Despite the optimism generated by record turnout in last month’s election, elected representatives in Jammu and Kashmir have failed to form a government and Governor rule has been imposed. Mark Mistry reflects on the current situation and argues the unaccountability of direct rule from Delhi will only further the alienation felt by many Kashmiris.
Just one month after a record turnout in the state assembly election Kashmir is back under Governor’s rule. Direct control from New Delhi was established by Governor NN Vohra after former Chief Minister Omar Abdullah resigned earlier in January, leaving local accountability lacking in a region prone to conflagration.
India and Pakistan have fought at least two wars over the disputed territory of Kashmir, which still smoulders with tension following a fierce insurgency between militants and Indian security forces – present in their hundreds of thousands, according to estimates – that began in 1987.
Following the release of election results on 23 December, the People’s Democratic Party (PDP), emerged as the largest, with 28 seats in the 87-member assembly. The Bharatiya Janata Party (BJP) came in second, securing 25 seats (all from the Hindu-dominated Jammu region). Ideological differences between the two have so far hampered efforts at reaching a compromise. The BJP, which won a huge mandate in last year’s Lok Sabha elections handing the premiership to Narendra Modi, wants to repeal Article 370 of the Indian Constitution, which grants special autonomy to Kashmir. The PDP, on the other hand, promotes self-rule for the state.
A tie up between with the BJP is not the only option. National Conference, led by former Chief Minister Omar Abdullah since 2010, gained 15 seats, which means that an alliance with the PDP would require only several independents to form a government. The two parties are more natural bedfellows, with similar support bases among the Valley’s mainly Muslim population.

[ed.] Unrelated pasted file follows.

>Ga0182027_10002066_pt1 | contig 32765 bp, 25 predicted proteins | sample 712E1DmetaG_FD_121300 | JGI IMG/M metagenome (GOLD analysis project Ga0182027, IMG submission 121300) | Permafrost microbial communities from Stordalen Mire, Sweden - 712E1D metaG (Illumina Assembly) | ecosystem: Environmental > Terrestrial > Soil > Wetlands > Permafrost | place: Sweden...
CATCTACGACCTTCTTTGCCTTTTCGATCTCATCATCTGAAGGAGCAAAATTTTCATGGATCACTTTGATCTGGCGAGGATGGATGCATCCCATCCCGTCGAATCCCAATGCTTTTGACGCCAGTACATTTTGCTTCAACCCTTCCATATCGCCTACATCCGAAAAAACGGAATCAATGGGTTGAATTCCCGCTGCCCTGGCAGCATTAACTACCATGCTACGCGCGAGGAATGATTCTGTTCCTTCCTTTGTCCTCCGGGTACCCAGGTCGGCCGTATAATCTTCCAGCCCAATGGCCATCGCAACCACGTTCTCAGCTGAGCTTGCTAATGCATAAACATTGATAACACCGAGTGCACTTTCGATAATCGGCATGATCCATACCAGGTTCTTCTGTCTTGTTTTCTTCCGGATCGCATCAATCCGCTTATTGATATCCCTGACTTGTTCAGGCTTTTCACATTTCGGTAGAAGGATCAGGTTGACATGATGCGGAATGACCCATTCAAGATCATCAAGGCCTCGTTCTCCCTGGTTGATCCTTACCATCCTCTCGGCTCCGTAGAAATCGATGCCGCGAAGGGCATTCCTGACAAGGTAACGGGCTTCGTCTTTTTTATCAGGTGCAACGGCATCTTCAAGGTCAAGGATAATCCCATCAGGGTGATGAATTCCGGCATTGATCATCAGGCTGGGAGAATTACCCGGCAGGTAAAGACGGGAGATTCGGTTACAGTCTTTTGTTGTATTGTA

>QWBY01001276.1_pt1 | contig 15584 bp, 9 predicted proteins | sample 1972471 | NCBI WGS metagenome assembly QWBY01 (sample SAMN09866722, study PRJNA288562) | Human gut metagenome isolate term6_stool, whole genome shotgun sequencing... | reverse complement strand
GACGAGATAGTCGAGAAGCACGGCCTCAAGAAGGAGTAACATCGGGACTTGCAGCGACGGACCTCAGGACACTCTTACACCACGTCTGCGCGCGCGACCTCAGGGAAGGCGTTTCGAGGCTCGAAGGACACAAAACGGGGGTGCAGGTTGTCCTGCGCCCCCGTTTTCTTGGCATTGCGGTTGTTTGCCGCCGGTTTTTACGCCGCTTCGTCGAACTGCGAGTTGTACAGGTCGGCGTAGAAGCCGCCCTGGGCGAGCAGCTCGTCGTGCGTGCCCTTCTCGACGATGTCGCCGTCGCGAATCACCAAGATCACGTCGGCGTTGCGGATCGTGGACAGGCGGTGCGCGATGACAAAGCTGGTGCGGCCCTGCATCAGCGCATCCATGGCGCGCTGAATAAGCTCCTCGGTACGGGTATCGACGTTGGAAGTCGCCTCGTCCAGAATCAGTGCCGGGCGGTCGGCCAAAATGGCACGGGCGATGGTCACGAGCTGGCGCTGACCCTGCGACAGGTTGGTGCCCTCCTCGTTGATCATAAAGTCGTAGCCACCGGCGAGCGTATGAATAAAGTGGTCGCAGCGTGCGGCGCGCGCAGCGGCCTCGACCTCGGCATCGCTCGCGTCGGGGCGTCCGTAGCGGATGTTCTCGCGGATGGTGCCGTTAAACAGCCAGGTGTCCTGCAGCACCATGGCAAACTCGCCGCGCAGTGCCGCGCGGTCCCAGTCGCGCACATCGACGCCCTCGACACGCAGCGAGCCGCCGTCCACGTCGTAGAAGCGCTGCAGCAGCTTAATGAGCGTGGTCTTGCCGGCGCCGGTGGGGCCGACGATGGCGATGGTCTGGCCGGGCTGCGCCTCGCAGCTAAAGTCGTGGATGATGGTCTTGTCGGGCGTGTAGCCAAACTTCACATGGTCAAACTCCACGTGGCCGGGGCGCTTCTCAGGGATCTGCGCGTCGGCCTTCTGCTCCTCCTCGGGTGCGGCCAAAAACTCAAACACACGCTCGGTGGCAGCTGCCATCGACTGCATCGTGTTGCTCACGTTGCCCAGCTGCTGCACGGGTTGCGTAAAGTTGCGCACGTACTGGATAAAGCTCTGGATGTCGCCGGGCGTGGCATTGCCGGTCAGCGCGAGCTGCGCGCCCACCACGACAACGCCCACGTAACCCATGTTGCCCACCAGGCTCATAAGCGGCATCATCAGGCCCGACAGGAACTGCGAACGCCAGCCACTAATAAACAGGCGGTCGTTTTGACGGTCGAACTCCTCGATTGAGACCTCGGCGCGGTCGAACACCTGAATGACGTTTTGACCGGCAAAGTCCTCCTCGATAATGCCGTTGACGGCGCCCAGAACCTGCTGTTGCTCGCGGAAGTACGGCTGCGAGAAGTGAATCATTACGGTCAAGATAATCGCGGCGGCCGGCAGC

But the PDP has so far resisted an alliance with National Conference, making fresh elections a possibility if an arranged marriage with the nationalist BJP above should end in divorce, according to some observers. Shashank Joshi, a senior fellow at London’s Royal United Services Institute, said: “The PDP and BJP draw their electoral support from entirely different areas and have sharply divergent views on Kashmir’s autonomy, the role of the Indian Army, and relations with Pakistan. Given that Kashmir’s border with Pakistan is looking increasingly volatile, any coalition between the two would therefore be extremely fragile and would face opposition from within each party. It’s possible that we would see fresh elections before too long.”
However, the prospect of another poll runs contrary to the wishes of most Kashmiris, according the Editor of Rising Kashmir newspaper, Shujaat Bukhari. He said: “With Governor’s rule in place, only worry now is that Delhi is not repeated in Jammu and Kashmir. No one wants a re-election in the state.”
Mr Bukhari, a senior journalist, added: “Successful elections, which always are a challenge in Jammu and Kashmir, had rekindled the hope for a stable government, but it worsened those prospects and the commoner in Kashmir is fuming why political parties could not put their inherent acrimony behind and move forward to give them a government they deserved.”